My Kind of Country

Country music from a fan's point of view since 2008

Tag Archives: Gary Nichols

Album Review: The SteelDrivers – ‘Hammer Down’

steeldriversThe SteelDrivers are back with a new collection of acoustic tunes, as well as another personnel change, as Brent Truitt takes over as mandolinist from departing founding member Mike Henderson. Hammer Down, which was produced by The SteelDrivers themselves along with Luke Wooten, follows the same basic template as the band’s previous two efforts. But while I felt that Reckless was a slightly weaker collection than their 2008 eponymous debut, Hammer Down more than holds its own when compared with that first album.

Every song on the album was co-written by either a present or former SteelDriver, and lead vocalist Gary Nichols’ gruff but soulful voice is nicely complemented by the harmonies of fiddle player Tammy Rogers and bassist Mike Fleming. Many of the songs have a Celtic flavor to them, sounding a lot like some of the recordings that The Chieftains made with a variety of Nashville artists. This is most apparent on the songs with dark subject matter, like the opening track “Shallow Grave”:

I buried my love with a silver spade
Hid her down in a shallow grave
Can’t keep love in the cold, cold ground
Nothin’ in the earth can hold her down

Though the mournful lyrics suggest that “Shallow Grave” is a murder ballad, the tune is suprisingly upbeat. It is never revealed why the victim was killed.

My two favorite songs are “How Long Have I Been Your Fool”, which was written by Tammy Rogers and Al Anderson along with former SteelDrivers lead vocalist Chris Stapleton and the closing track “When I’m Gone”, another Stapleton co-write, this time with former band member Mike Henderson. With a different arrangement, “How Long Have I Been Your Fool” might have been a mainstream hit ten years ago; it would have sounded right at home on a Patty Loveless album.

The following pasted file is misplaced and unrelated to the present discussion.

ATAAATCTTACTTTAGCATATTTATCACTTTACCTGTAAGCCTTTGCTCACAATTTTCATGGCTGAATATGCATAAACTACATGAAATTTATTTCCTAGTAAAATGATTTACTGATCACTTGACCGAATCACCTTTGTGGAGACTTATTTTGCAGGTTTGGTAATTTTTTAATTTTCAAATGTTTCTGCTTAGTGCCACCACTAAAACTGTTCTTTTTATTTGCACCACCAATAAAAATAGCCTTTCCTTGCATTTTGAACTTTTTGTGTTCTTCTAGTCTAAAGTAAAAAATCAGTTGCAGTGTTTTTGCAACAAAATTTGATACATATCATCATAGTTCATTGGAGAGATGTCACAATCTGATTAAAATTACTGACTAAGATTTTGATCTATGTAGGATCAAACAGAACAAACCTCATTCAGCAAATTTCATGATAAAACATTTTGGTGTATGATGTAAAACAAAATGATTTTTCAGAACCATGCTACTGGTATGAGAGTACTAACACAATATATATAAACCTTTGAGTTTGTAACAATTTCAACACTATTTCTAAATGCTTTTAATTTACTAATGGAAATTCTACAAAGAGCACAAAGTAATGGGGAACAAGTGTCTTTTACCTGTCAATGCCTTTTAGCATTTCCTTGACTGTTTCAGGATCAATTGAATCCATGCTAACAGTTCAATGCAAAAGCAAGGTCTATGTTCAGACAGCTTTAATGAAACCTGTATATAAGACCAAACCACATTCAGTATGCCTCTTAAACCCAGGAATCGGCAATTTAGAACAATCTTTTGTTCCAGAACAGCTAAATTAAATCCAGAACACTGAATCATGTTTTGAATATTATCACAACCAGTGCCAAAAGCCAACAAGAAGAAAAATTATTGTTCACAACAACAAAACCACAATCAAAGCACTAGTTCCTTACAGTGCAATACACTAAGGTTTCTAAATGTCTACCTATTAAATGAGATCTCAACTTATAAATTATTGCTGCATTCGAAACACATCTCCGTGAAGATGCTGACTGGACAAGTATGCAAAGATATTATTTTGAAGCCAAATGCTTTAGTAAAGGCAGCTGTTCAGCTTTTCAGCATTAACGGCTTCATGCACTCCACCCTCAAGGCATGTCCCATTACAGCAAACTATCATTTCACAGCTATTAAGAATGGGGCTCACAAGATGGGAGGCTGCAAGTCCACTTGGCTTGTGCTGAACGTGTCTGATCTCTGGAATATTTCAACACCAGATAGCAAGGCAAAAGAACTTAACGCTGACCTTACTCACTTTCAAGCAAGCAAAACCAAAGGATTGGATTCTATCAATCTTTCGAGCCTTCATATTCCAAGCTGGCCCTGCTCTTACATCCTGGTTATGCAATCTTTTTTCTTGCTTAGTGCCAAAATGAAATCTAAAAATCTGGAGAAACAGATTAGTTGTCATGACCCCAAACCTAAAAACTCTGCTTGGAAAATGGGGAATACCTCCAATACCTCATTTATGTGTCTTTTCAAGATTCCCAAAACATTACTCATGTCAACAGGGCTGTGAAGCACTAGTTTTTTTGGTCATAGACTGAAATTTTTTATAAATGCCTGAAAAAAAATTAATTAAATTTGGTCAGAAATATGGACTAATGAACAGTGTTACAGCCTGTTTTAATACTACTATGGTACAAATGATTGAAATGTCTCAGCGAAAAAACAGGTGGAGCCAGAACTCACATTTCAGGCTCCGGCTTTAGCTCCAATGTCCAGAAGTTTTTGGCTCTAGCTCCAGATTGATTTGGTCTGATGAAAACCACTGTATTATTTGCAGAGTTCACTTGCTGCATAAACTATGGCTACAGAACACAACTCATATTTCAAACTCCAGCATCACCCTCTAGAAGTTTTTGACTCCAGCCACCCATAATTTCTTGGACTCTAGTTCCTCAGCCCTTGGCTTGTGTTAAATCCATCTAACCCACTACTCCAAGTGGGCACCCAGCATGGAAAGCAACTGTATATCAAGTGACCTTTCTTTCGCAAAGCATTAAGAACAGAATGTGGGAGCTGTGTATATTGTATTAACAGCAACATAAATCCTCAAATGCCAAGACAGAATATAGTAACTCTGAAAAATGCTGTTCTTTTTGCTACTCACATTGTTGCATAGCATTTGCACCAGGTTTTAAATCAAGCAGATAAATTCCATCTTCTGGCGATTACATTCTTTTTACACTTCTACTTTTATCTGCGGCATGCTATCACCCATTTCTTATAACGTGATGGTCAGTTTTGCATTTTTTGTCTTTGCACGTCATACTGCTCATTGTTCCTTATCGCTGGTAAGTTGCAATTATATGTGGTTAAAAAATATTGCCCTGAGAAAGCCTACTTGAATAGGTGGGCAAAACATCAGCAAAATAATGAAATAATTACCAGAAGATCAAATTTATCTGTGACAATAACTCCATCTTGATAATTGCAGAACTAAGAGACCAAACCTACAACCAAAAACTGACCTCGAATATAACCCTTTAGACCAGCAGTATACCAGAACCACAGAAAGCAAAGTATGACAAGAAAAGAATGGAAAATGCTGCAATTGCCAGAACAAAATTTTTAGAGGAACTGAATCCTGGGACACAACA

“When You Don’t Come Home” is about a confrontation at gunpoint between an errant husband and a fed-up wife, the type of song that would make Loretta Lynn proud. As good as it is, the Tammy Rogers and Gary Nichols penned tune is the only song on the album that doesn’t quite work. Rogers’ voice is prominent in the mix as Nichols’ throughout the track, but this song, written from the female point of view, would have worked much better as a Rogers solo. The lyrics just don’t make sense coming from a male vocalist. That, however, is a minor complaint. The only other fault I can find with the collection is its brevity. I’ve become accustomed to albums that are 12, 13 or more tracks long, and anything less, such as as this lean 10-track collection that clocks in at just under 35 minutes, leaves me feeling a little cheated. It does, however, leave me wanting more and perhaps that was the intent. Whereas I played Reckless a few times and then forgot about it, I’ve been playing this album almost non-stop for the past week and I haven’t grown tired of it yet. I highly recommend it.

Grade: A

P.S. I’d also like to give a shout-out to our fellow blogger Juli Thanki of Engine 145, who did a superb job writing the album’s liner notes.

Album Review: Musicians Against Childhood Cancer – ‘Life Goes On’